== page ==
Brazil Discovers Olive Oil

Tunisia's olive oil Olive oil consumption in Brazil has been growing continuously over the last three years  -  although it is still small when compared to other countries. Brazilians currently consume around 35,000 tons of olive oil. The figures available show that between 2006 and 2007 consumption of the product rose 45%.

Last year, Brazilian imports of the product totaled US$ 170 million. Of this total, 54% came from Portugal. And the forecast is for growth to continue as, this year, expansion of 20% is expected in comparison with 2007.

Two reasons are given for the market growth: the first is that Brazilians are seeking more and more sustainable products to consume. And it is known that olive oil helps prevent cardiovascular diseases as it reduces cholesterol levels.

The second, in the evaluation of the president of the Brazilian Association of Producers, Importers and Traders of Olive Oil (Oliva), Armando Reis Filho, is the price of olive oil:

"Different from soy and other kinds of oil, whose prices have risen due to global hikes, the tendency for consumers of olive oil has been the opposite. Product prices have either dropped or remained stable."

These factors could be good for Arab producers of olive oil, who could become alternative suppliers of the product to companies in the country, increasing their participation in the Brazilian market, which is currently minute.

Last year, for example, the Arabs exported around US$ 371,000 of this product to Brazil. According to exporters heard by Southern Frontier, the Arabs, in the medium term, could triple their sales of the product.

For this to take place, the recipe suggested by the Oliva president to the Brazilian market, is marketing campaigns organized by Brazilian importers and exporters of Arab products promoting the olive oil produced in that region of the world.

Few Brazilians know that Tunisia is the fourth main global exporter of Olive oil, losing only to Spain, Greece and Italy  -  and well ahead of Portugal, the traditional Brazilian supplier.

Exporters guarantee that in Brazil few people know that the Arab countries  -  mainly Tunisia, Syria, Morocco, Lebanon and Egypt  -  export large volumes of the product.

Recent figures show, for example, that together, the Arab countries that produce olive oil are the second main exporters of the product. Together, they sell to the global market around US$ 1.4 billion of the product each year.

After recalling that immigrants, when they arrive in a new country, bring and keep with them, transferring to their descendants the culture and gastronomy of their country of origin, the Oliva president concluded that:

"In the case of Arab immigrants, olive oil is a component of the staple diet. And the descendants keep this habit. Therefore, it is a great market niche that importers and producers of olive oil in the Arab countries may occupy in Brazil. And this niche, considering that the country has eight million people of Arab descent, and is an excellent vein," said Reis Filho, who bets on greater per capita consumption of the product in Brazil. Now this consumption is 15 grams per year. In countries like Spain, Italy and Greece, this consumption is between 10 and 20 kilograms.

Red Carpet

The Brazilian government made a point of offering a first-class welcome to the Jordanian Foreign Minister, Salaheddine Al-Bashir, in his visit to Brasí­lia. He had an audience with president Lula, a meeting with minister Celso Amorim and luncheon at the Itamaraty (Brazilian foreign office), which was described as warm-hearted by those in attendance.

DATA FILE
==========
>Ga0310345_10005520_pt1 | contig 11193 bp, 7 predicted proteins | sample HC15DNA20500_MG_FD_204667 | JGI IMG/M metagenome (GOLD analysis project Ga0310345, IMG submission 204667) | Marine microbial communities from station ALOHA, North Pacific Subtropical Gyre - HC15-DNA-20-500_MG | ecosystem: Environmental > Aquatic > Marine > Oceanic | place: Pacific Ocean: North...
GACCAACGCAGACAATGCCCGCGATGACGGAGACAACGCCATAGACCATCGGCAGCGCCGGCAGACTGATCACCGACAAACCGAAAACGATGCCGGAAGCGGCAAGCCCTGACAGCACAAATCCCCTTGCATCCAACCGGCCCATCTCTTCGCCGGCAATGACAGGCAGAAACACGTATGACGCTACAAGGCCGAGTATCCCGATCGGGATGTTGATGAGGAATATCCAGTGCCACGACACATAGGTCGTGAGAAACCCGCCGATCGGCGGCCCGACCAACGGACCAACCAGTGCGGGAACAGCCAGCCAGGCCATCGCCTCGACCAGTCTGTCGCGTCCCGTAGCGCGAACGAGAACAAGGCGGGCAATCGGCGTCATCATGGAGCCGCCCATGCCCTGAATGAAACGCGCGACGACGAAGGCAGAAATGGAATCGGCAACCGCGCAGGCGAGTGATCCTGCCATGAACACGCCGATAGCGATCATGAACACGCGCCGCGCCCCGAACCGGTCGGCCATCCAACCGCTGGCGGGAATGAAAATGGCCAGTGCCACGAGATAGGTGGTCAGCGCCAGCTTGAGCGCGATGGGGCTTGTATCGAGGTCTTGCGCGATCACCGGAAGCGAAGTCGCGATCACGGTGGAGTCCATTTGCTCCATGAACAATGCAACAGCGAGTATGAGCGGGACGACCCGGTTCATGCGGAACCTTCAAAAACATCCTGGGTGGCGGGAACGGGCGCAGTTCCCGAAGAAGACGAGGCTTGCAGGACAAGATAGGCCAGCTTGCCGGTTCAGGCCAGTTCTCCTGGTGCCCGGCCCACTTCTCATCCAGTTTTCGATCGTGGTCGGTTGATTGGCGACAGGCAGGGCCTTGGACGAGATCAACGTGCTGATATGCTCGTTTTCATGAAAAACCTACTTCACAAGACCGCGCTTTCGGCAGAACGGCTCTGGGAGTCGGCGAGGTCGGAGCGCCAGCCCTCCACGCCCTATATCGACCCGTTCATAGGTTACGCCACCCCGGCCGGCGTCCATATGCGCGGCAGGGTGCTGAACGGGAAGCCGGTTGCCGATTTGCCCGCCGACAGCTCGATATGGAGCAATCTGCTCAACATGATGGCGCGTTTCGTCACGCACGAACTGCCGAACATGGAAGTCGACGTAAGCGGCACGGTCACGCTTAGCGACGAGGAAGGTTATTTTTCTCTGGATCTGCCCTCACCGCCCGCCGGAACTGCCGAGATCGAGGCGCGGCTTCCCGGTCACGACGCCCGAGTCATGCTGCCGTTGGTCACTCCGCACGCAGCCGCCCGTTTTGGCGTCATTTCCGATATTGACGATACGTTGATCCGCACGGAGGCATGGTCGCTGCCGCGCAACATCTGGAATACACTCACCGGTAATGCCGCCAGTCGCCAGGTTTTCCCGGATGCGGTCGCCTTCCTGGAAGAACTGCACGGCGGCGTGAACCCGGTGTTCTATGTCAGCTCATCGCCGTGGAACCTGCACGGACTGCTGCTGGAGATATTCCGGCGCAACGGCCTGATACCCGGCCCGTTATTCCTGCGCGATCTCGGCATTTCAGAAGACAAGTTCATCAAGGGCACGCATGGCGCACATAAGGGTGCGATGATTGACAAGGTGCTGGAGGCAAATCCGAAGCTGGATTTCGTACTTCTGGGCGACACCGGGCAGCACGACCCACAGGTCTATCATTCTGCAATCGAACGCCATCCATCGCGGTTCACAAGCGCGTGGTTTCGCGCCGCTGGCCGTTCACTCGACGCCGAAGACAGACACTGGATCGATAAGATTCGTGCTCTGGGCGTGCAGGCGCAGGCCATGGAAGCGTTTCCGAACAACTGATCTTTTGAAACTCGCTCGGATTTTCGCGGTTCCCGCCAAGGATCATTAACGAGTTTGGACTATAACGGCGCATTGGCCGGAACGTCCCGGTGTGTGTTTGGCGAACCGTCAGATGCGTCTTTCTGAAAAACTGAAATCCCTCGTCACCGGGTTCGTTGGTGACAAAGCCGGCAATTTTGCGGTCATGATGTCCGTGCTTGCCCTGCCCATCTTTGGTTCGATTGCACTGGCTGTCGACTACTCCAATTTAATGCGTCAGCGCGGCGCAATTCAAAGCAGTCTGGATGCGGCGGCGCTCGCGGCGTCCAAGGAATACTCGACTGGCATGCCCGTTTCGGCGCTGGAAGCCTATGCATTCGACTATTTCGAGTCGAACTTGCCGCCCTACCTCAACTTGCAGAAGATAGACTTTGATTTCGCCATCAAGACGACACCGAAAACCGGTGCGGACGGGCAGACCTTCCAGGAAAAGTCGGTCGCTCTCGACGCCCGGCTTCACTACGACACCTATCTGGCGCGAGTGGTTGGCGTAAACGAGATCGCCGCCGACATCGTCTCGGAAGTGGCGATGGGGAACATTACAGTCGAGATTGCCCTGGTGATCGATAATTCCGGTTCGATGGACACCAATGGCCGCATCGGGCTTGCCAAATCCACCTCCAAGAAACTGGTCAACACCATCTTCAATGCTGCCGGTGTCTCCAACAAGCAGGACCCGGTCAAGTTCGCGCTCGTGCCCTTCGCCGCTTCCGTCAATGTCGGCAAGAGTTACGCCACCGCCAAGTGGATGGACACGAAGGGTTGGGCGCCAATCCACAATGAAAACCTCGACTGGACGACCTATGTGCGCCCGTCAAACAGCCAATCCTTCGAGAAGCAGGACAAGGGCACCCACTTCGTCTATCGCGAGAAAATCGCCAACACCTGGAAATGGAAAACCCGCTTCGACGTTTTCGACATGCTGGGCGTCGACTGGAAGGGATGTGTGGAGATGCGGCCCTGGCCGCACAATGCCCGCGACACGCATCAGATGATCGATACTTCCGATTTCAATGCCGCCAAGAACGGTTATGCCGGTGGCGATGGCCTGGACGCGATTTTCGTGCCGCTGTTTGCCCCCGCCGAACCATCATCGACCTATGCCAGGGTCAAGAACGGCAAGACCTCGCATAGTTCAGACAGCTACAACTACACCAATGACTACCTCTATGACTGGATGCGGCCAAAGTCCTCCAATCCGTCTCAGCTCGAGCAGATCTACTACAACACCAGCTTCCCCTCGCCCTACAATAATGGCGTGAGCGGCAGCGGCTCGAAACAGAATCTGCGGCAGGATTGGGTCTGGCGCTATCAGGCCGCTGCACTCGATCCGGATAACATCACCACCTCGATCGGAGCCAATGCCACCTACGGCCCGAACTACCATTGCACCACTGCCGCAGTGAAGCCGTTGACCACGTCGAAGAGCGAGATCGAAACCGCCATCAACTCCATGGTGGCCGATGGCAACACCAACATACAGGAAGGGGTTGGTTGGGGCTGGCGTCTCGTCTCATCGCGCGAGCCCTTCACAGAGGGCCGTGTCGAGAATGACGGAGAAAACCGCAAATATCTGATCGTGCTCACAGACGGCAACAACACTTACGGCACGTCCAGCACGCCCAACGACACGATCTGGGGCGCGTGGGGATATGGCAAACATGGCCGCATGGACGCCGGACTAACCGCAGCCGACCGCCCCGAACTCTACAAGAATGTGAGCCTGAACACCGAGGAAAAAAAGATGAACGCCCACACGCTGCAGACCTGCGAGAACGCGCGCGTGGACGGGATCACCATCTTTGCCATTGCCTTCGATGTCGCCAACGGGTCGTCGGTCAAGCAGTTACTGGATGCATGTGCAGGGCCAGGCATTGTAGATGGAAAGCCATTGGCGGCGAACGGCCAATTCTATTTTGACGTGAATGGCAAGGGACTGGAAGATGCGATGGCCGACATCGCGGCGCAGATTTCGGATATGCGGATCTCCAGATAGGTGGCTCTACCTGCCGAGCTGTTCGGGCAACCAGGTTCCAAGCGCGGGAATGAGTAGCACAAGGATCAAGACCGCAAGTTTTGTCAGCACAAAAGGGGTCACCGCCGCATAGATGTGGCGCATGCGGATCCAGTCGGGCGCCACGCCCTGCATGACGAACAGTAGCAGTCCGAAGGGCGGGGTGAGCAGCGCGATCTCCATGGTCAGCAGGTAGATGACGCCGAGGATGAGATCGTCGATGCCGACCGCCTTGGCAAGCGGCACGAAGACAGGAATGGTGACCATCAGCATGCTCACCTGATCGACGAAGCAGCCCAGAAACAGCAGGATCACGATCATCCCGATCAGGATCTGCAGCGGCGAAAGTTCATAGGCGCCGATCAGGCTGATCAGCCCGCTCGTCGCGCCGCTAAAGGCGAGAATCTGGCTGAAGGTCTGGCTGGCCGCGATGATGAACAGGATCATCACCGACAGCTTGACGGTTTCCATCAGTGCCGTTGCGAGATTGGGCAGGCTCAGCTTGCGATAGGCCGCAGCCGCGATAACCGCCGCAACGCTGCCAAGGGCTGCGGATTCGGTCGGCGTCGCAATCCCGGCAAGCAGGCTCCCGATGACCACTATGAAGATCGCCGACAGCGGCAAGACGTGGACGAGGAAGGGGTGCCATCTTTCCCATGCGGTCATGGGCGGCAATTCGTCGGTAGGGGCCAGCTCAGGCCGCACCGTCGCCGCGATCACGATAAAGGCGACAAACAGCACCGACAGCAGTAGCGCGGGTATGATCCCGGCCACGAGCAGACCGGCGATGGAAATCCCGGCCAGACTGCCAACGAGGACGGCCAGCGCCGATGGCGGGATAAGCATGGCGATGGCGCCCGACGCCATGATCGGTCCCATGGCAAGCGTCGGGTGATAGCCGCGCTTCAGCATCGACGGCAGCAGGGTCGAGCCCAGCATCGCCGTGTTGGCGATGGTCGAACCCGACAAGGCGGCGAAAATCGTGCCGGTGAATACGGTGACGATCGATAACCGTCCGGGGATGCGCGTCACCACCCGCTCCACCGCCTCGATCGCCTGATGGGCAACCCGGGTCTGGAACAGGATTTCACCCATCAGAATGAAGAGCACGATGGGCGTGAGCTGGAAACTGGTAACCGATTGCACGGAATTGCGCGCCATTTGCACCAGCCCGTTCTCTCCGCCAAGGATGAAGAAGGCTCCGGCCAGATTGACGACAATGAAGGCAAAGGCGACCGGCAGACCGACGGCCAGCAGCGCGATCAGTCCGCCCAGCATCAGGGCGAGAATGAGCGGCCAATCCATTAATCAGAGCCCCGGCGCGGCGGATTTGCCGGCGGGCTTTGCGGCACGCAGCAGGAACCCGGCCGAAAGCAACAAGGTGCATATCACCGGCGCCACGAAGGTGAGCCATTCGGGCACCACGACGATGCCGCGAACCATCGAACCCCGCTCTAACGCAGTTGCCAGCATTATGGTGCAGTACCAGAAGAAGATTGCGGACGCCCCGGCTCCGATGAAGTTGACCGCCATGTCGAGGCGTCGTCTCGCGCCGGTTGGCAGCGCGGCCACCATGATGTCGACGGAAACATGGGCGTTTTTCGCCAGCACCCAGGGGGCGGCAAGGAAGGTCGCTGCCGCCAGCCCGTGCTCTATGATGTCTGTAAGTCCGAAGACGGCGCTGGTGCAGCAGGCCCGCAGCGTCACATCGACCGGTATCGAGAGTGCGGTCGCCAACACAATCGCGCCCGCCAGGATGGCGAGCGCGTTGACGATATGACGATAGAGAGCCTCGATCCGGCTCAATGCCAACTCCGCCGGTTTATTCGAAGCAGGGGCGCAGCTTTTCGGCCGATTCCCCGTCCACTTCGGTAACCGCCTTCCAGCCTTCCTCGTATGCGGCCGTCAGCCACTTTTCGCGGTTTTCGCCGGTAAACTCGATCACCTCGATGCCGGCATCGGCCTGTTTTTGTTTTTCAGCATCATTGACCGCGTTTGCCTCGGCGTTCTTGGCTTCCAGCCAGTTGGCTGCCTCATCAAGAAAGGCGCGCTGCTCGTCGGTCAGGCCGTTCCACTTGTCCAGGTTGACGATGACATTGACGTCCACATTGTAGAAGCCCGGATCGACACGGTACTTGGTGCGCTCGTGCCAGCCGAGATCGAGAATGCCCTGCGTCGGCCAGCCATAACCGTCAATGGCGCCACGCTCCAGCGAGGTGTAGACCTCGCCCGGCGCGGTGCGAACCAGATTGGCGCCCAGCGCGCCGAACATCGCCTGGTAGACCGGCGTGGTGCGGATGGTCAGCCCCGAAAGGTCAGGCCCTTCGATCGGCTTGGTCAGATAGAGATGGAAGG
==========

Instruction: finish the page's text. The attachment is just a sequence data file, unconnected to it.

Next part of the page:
The idea was to return the kindness of the Jordanian government. In February, Amorim went to the Arab country and was welcomed by king Abdullah II and the prime minister, Nader Dahabi, and was quite pleased with the way he was treated.

Lula told the Jordanian foreign minister that he intends to visit the Arab country, which may happen next year, after the visit of king Abdullah II to Brazil, scheduled for October.

Big Fair

Big Five, the most important fair for the Middle Eastern civil construction industry and the leading trade show for the sector in the Arabian Gulf is going to count, in this year's edition, on the participation of 36 Brazilian companies.

The pavilion will have 480 square meters (5167 sq feet), with 36 stands and a common area. The Brazilian participation is being coordinated by the Brazilian Export and Investment Promotion Agency (Apex), with support from the Arab Brazilian Chamber.

The Big Five takes place in Dubai, lasts from November 23 to 28 and should bring together approximately 2,000 companies from 67 countries. The fair has been important for Brazilian businessmen in the sector to expand their businesses in that region of the world. The fair, according to executives at Brazilian civil construction companies, has contributed to increase Brazilian exports in the sector to the 22 Arab countries.

Last year, foreign sales of construction material from Brazil to the Arab countries totaled nearly US$ 380 million, as against US$ 311.6 million in 2006, growth of 22%, according to data supplied by the Arab Brazilian Chamber of Commerce.

The Great Villain

The world food crisis cannot be ascribed to biofuels and increased demand alone. Speculative action by Hedge Funds (derivative funds) in basic commodities, such as oil and grain, answered to 40% of food price increases.

"Reckless speculation by these funds has been driving up costs, encouraging private companies to increase their prices, thereby accumulating skyrocketing profits," says professor Eugênio Stefanello, who specializes in Rural Economy.

To give an idea of the speculative power of these funds, Stefanello recalls that the volume of commodity securities traded at stock markets is 17 times larger than the physical volume of global production.

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